I have read a fair few Floyd books now including Nick Masons and i have to say this is by far and away the best and most comprehensive. It starts right back at the begining in the mid 60's right through to 2007, covering literally everything. It also covers their solo ventures during and after Floyd and also gives great info on how all the albums faired in the US and the UK (Solo's included). He must have been working on this book for years. I was very impressed that he mentioned Dave Gilmour turned up on Parkinsons show in 1999 as a session guitarist for Paul McCartney who was having a full show dedicated to him. Dave Gilmour was never mentioned on the show and i only noticed myself that he was there playing. Very impressive research. I learn't a lot about the band and its members that i never knew and will have to read it again as its hard to remember everything. Its a great story and also quite sad (Syd's decline). Roger Waters comes out of it the worst, looks like he gave Gilmour a very hard time and the rest of the band also. His ego and tempermant being his main problem. And considering the abuse he has taken, Dave Gilmour comes out of it with dignity in tact.

If your a Floyd fanantic or a casual music listener with a passing interest in the band, its a must buy.
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on 9 January 2014
This was a very interesting read in certain sections, especially around Syd and Dark Side. However, it does drag in some places where I struggled to stay attentive as endless names were mentioned then quickly forgotten or a reasonably innocuous event was described in too much detail.

I suspect it's great for the obsessive Floyd fan, but still just interesting enough for a casual Floyd fan like myself
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on 12 August 2013
I had to give it five stars, because I don't see how it could have been any better.
I anticipated a mammoth read, a long slog through 430-ish pages trying to sift through rigid quotes and dates, more like a historical thesis than an enjoyable read. I was pleasantly surprised.
Blake's thoroughly extensive research makes for an interesting, pleasantly-paced book with no notably boring parts (which is quite a feat for its length). It covers everything and was the first Floyd book I've read, and was satisfying enough to probably qualify as the last.
In parts it's as if Blake was an extra member, there at the scene, a fly-on-the-wall. He wasn't, he's evidently just a brilliant writer. This covers everything, leaves no holes, no cobwebs. All bandmates, all albums, all tours and everything. Just excellence.
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on 1 October 2007
Having enjoyed Nick Mason's insider's view of the Floyd, I found this book to be the perfect companion volume. Blake doesn't suffer from Mason's need to ameliorate the bad feeling and massage the egos of the people with whom he grew up. This means Blake can take a more objective assessment of what happened with Syd Barrett, and just exactly what went on during the recording of "The Wall" to kick off such bad vibes between Roger Waters and the rest of the band. Where Nick Mason, diplomatically following Gilmour's lead, chose to 'forget' details, Blake interviews not just the band members, but others who were involved on the management, production and session aspects. Nobody comes out smelling of roses, and it's clear that there was often more than two sides to many of the conflicts, and more players than those who were officially in the band.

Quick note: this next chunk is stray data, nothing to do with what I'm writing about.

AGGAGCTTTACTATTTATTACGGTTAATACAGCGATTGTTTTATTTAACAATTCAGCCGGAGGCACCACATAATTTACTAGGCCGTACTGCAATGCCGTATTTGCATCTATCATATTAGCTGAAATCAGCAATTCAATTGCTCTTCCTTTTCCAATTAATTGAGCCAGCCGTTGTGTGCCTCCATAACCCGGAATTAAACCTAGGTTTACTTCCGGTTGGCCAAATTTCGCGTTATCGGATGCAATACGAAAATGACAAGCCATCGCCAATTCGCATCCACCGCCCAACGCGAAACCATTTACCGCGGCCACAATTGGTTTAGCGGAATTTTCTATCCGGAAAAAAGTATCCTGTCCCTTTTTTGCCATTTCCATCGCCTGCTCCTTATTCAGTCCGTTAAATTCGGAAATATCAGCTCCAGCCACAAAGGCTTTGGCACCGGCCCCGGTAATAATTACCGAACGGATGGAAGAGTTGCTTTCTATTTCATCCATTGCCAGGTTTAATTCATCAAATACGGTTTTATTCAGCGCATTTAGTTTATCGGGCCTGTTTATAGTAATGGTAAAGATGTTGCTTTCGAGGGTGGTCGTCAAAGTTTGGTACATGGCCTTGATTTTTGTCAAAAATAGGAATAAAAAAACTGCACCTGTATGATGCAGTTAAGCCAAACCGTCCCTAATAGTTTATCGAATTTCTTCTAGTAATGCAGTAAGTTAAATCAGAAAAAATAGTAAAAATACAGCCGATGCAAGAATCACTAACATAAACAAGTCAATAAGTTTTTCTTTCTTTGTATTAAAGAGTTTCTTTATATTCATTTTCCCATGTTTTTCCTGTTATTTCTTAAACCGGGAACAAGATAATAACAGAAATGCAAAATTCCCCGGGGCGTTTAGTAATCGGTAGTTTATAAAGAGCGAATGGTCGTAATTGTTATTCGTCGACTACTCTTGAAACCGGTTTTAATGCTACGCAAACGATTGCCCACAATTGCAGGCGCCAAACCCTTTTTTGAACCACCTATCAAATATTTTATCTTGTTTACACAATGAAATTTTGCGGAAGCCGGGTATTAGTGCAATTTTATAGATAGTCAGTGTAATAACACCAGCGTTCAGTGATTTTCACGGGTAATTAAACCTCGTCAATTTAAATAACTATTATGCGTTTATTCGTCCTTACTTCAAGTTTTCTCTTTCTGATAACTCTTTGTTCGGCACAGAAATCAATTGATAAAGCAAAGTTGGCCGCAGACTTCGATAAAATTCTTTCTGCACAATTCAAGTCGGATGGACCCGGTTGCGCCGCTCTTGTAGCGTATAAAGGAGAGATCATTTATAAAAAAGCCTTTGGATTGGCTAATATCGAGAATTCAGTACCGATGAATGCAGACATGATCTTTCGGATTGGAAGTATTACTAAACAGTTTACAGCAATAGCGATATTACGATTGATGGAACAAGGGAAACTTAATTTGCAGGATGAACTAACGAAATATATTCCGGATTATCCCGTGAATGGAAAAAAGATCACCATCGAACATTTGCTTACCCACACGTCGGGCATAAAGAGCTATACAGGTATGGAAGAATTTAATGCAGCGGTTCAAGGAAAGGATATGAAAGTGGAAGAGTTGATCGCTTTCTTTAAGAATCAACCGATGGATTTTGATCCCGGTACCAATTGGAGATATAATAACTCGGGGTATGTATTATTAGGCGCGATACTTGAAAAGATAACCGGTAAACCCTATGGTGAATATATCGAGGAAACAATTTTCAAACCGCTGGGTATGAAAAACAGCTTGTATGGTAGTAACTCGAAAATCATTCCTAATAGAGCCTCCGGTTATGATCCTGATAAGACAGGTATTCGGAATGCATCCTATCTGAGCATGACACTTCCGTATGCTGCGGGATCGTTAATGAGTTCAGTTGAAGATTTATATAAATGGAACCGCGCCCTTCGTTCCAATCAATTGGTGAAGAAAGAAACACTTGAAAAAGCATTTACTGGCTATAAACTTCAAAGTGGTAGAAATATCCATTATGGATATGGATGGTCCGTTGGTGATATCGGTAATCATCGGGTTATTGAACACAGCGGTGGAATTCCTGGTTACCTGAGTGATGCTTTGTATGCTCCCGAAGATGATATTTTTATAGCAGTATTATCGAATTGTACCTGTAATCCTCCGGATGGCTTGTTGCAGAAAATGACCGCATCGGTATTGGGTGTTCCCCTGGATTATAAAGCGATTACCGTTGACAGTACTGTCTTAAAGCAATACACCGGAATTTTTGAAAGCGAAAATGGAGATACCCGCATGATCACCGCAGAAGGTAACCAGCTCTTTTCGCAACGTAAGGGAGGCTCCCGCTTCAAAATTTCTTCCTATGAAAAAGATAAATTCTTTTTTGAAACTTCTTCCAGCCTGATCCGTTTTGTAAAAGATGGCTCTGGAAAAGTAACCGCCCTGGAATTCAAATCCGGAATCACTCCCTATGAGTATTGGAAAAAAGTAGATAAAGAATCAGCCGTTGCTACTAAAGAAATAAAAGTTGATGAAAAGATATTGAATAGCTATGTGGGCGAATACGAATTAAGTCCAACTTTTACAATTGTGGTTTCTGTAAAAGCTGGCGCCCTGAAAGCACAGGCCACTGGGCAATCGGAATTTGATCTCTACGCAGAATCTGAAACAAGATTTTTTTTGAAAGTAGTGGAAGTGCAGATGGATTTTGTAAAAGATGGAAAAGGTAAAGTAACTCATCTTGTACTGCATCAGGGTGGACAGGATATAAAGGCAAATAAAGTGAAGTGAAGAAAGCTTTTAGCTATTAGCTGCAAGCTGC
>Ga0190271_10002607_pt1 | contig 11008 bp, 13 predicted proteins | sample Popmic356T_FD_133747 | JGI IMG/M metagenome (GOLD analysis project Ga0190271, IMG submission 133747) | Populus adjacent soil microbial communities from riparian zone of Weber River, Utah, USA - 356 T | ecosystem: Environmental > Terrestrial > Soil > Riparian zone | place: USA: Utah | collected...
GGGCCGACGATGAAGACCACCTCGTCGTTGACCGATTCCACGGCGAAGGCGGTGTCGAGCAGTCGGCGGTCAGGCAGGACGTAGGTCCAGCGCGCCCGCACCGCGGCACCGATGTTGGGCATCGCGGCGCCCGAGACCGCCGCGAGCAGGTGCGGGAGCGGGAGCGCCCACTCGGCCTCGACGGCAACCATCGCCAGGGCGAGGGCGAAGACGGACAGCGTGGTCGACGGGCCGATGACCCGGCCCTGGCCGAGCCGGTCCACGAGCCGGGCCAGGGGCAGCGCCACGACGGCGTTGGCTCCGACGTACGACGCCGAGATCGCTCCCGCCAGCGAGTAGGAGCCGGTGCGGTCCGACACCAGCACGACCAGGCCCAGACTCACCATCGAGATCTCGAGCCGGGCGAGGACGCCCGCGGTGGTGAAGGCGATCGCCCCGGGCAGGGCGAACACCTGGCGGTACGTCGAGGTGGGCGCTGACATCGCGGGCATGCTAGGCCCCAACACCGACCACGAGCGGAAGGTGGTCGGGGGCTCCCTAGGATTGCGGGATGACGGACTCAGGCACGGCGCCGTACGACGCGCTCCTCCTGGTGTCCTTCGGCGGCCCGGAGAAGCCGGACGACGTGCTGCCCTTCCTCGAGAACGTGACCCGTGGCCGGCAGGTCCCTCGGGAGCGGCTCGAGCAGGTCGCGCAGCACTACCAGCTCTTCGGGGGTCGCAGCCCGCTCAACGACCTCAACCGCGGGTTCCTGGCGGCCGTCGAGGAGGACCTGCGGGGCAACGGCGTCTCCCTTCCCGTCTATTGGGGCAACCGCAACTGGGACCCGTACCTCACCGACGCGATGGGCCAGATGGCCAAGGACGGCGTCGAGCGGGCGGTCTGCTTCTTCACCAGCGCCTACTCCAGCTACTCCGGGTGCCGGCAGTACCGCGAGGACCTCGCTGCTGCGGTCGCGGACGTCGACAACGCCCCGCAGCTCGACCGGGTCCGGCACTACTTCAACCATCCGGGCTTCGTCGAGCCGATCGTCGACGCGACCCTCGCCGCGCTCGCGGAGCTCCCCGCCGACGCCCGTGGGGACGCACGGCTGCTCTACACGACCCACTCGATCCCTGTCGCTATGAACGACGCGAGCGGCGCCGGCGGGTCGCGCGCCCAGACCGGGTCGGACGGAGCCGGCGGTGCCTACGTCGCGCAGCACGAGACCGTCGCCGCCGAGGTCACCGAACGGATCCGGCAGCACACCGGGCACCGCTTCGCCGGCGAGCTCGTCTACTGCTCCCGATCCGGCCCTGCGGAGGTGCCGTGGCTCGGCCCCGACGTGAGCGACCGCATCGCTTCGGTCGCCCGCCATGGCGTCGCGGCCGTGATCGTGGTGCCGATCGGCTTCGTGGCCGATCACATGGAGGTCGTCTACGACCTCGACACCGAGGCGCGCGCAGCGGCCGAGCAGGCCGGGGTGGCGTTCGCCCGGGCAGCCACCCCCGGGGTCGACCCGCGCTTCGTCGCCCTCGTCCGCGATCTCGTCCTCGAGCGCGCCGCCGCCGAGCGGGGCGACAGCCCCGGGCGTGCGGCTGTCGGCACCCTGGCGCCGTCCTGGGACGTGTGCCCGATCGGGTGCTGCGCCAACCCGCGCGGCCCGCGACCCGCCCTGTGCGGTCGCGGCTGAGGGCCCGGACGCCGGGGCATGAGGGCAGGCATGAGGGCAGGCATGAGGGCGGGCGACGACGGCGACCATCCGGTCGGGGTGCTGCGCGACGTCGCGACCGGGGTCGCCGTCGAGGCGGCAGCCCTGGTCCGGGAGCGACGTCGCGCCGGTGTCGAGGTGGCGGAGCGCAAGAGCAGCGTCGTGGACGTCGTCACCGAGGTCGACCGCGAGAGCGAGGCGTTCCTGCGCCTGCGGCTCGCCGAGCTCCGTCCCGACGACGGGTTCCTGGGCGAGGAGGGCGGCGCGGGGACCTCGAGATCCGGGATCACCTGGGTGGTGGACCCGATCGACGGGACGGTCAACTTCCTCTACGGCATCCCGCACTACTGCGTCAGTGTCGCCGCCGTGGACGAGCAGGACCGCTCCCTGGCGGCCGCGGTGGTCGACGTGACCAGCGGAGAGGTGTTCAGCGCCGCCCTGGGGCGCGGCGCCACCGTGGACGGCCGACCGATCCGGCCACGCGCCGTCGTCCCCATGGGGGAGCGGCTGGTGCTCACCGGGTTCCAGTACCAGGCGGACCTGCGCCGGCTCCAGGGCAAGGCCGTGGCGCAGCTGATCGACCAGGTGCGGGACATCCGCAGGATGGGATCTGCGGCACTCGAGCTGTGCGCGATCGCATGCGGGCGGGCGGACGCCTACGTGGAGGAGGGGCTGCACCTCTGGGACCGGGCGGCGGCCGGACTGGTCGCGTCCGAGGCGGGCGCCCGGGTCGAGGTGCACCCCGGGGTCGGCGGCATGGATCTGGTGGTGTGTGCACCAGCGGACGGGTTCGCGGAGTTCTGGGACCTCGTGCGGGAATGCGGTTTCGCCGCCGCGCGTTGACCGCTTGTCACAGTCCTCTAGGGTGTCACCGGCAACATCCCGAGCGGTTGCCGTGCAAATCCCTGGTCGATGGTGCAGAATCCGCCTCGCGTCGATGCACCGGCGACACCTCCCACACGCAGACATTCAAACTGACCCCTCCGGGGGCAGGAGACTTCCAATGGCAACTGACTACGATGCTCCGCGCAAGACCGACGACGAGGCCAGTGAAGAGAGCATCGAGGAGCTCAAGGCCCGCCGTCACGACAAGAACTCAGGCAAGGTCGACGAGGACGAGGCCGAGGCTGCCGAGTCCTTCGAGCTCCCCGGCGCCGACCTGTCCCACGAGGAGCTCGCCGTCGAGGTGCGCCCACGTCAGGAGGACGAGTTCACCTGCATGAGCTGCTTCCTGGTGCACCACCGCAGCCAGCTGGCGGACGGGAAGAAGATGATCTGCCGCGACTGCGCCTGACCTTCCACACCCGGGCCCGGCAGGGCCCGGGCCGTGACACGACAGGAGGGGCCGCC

An excellent book for anyone interested in the Floyd story.
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on 12 March 2010
Blake does the most comprehensive, objective job thus far with narrative covering events almost up to Richard Wright's death. Thoughtful evaluations of all performances and recordings are especially valuable.

For a good tangential perspective, Guy Pratt's "My Bass and Other Animals" is also essential reading.
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on 22 October 2007
There have been many books written about Pink Floyd, but apart from 'A Saucerful Of Secrets' by Nicholas Shaffner, which was written in the 1980's, none of them have even tried to examine the characters that make up the band. 'Pigs Might Fly' goes far far beyond 'A Saucerful Of Secrets' as the writer seems to have interviewed dozens and dozens of people close to Pink Floyd, especially when they were growing up in Cambridge. This means lots and lots of new stories and recollections you haven't read hundreds of times before. It sometimes misses the fresh input of the band themselves if only to help explain their actions over the years. But overall this is a fascinating read, which will surely turn out to be the last word on Pink Floyd at least until Roger Waters or David Gilmour dare to tell their stories. Don't hold your breath!
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on 26 May 2009

It is extremely well written by Mark Blake who has gone in to great detail about each band member's background. He has explained to the reader where they came from, who their families and friends were and the schools they went to.
Mark Blake writes intelligently and with great fluency. It is a pleasure for a Pink Floyd fan, who has grown up with their music, to read through.

I highly recommend this book to everyone who would like more of an insight and understanding of the band, it's members and music.

I will not easily lend this book!

Shine on......
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VINE VOICEon 24 April 2008
If before the only two genuinely essential Pink Floyd books were Nicholas Shaffner's Saucerful Of Secrets and Nick Mason's Inside Out then this is most definitely the best,as
1)it doesn't skimp on scurrilous details (such as Roger Waters' bizarre falling out with Ron Geesin) like Mason's book does.
2)It gives a far more balanced account of Roger Waters then Shaffner's book,which I think was tainted by his eagerness to please those he interviewed (Mason & Gilmour) by praising the frankly poor Momentary Lapse Of Reason album and criticising Waters at every opportunity.